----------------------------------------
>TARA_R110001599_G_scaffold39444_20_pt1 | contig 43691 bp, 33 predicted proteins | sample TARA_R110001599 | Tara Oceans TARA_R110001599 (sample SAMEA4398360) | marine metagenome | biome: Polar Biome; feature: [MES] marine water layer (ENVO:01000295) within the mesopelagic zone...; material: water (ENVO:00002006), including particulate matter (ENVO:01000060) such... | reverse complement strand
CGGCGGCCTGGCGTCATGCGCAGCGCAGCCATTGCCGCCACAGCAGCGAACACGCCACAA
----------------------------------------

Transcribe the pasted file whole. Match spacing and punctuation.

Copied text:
>TARA_R110001599_G_scaffold39444_20_pt1 | contig 43691 bp, 33 predicted proteins | sample TARA_R110001599 | Tara Oceans TARA_R110001599 (sample SAMEA4398360) | marine metagenome | biome: Polar Biome; feature: [MES] marine water layer (ENVO:01000295) within the mesopelagic zone...; material: water (ENVO:00002006), including particulate matter (ENVO:01000060) such... | reverse complement strand
CGGCGGCCTGGCGTCATGCGCAGCGCAGCCATTGCCGCCACAGCAGCGAACACGCCACAA